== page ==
When four RAF Chinooks arrive at the British base on Cyprus today, their mission over the coming days remains unclear.
The government confirmed yesterday that the workhorse of the RAF rotary fleet is being added to the UK military hardware now heading east towards Iraq.
C-130 transport lanes were sent first, then Tornado jets, now Chinook helicopters.
But what they will do when get there has not yet been agreed.
Firstly, the UK government needs to agree access to a military base which is closer to the Sinjar mountains.
The obvious choice would be a base of our NATO ally, Turkey, which shares a border with the semi-autonomous Kurdish region.
Next they will need to be told whether they are dropping supplies (which they can do more accurately than a transport plane can) or whether they will be part of a mass evacuation mission.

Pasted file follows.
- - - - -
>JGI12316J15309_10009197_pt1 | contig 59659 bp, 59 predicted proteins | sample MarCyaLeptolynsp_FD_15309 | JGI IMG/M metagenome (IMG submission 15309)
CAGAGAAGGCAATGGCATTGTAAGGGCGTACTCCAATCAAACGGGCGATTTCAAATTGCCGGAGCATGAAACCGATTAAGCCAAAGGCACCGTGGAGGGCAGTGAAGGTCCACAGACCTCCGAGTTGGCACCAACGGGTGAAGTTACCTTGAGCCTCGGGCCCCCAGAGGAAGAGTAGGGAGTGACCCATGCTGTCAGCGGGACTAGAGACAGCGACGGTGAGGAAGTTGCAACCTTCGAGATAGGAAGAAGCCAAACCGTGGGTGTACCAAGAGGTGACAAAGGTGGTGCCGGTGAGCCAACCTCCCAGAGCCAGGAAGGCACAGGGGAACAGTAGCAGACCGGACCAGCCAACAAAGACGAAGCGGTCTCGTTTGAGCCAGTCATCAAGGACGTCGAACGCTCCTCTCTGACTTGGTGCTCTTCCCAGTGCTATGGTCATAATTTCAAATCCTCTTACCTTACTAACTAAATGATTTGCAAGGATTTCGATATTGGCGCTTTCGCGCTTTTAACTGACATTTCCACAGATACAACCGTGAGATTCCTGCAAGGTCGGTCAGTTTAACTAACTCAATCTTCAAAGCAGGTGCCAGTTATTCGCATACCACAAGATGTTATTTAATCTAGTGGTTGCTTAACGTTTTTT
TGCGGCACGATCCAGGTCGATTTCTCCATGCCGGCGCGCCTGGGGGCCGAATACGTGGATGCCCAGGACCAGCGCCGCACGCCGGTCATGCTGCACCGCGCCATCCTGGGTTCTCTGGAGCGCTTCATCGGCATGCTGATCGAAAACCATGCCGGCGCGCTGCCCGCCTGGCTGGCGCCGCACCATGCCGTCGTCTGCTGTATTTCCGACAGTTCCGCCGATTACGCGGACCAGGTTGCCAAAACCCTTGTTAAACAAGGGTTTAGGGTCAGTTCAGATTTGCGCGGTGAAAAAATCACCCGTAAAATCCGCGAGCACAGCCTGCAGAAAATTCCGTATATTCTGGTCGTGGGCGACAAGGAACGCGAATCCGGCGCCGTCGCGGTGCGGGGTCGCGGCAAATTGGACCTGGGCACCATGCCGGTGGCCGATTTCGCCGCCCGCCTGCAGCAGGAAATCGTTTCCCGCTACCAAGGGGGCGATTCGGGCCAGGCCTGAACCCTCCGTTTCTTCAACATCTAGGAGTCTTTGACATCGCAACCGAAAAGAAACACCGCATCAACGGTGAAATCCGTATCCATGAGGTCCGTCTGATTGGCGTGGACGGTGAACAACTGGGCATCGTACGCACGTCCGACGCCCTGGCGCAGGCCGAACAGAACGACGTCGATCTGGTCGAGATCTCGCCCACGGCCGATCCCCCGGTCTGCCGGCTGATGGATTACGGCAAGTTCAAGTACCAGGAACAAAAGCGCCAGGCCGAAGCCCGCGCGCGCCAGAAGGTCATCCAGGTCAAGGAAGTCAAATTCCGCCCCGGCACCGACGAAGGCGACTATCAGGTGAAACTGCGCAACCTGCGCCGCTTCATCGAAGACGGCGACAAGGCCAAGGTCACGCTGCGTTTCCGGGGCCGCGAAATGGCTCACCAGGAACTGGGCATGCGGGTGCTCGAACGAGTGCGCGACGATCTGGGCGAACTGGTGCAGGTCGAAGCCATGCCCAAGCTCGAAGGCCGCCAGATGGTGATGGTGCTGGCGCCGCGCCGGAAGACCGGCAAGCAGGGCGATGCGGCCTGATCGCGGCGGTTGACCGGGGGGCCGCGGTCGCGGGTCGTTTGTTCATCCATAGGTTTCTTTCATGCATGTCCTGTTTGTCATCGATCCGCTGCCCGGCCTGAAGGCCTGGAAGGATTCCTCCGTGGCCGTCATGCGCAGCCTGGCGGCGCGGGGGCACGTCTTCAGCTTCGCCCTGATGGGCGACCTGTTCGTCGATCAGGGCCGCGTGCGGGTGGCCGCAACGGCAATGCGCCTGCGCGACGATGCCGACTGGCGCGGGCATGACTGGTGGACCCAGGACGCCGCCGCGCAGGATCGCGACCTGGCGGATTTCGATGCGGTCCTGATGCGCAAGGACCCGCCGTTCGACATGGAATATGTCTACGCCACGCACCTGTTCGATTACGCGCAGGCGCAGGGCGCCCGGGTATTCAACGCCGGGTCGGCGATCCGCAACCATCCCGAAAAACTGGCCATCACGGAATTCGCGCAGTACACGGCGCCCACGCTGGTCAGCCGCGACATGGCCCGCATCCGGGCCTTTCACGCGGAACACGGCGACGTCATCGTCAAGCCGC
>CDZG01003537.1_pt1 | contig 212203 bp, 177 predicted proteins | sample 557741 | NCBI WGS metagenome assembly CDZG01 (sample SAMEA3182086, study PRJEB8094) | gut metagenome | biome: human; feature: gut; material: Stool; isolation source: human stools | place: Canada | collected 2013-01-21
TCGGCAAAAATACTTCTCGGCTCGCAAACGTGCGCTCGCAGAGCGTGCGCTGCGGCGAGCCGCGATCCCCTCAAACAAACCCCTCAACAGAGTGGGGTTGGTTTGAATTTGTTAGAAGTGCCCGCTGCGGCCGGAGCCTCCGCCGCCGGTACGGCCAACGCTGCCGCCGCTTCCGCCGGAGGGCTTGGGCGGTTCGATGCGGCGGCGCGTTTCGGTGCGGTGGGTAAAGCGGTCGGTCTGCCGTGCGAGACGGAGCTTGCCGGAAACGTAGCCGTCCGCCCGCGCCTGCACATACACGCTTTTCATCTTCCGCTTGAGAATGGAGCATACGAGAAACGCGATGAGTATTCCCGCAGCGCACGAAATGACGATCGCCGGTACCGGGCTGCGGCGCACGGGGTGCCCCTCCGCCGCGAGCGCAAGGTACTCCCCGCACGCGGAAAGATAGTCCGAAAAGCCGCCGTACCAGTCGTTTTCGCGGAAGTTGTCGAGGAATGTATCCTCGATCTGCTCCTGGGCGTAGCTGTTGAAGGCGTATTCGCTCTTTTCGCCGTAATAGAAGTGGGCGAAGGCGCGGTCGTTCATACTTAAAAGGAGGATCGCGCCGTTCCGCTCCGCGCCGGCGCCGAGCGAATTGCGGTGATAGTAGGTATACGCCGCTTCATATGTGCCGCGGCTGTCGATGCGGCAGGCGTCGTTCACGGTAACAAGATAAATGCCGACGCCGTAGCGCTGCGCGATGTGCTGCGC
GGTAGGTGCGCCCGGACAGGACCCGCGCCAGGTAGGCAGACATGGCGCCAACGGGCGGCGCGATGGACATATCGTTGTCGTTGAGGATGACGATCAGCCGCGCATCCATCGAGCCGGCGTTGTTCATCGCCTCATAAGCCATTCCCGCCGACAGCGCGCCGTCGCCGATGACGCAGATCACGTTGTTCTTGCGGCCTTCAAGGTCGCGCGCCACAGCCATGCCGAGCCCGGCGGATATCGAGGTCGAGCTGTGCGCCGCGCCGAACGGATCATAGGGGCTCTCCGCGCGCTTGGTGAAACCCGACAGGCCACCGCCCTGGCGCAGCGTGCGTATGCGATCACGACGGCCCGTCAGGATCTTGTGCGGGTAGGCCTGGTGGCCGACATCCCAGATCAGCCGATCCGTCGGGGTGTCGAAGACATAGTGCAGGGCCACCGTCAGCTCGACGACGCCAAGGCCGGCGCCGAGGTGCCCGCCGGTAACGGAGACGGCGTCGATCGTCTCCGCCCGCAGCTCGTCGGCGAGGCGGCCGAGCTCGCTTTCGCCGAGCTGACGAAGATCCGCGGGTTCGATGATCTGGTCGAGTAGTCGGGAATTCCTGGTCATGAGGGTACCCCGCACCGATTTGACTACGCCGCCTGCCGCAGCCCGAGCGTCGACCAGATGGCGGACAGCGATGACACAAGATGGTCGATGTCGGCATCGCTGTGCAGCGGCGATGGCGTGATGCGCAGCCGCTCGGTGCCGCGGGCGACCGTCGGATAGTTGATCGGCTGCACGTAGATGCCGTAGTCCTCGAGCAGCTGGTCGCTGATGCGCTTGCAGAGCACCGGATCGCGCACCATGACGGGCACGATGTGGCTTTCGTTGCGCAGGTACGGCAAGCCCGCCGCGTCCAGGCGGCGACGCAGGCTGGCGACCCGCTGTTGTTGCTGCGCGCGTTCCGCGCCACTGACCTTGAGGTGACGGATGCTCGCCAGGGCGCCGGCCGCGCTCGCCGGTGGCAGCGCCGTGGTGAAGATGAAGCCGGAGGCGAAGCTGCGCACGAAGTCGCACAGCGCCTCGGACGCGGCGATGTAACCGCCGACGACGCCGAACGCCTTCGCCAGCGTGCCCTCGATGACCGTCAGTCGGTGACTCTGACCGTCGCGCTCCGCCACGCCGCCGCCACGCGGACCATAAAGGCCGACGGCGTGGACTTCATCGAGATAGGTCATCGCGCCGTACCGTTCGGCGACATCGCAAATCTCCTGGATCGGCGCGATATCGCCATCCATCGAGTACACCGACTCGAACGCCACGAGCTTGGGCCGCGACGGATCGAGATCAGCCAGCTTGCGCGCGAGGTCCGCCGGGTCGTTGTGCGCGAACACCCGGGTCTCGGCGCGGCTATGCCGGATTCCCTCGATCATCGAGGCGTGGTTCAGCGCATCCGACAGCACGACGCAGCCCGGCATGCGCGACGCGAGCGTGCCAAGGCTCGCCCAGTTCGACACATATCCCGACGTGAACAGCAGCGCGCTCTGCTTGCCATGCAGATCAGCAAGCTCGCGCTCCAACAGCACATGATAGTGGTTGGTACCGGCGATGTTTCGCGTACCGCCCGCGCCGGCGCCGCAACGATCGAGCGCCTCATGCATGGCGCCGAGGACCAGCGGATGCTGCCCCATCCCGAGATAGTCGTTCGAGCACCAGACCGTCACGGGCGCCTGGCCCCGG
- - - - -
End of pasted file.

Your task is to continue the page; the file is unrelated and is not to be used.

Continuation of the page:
There is currently only one Iraqi helicopter trying to free Yazidi peoples from their misery on top the mountain.
One of those desperately needed aircraft crashed yesterday killing the pilot and injuring those it was trying to rescue.
The British Chinooks can carry in excess of 70 passengers each. They could therefore make a limited but welcome dent in the rescue operation of thousands of people.
But given how many desperate souls are racing toward such helicopters, the RAF would first need to secure the safety of the five crew on board, and find some way to prioritise those refugees who need to leave.
An ITV News poll yesterday found that 73% of people support British helicopters taking part in rescue missions.
In Whitehall, ministers have been stressing that the UK's contribution to this threatened genocide remains a humanitarian mission - not a combat one.
So as the Chinook pilots touch down at Akrotiri air base this morning, there are still more questions than answers about what they will be doing next. And where they will go.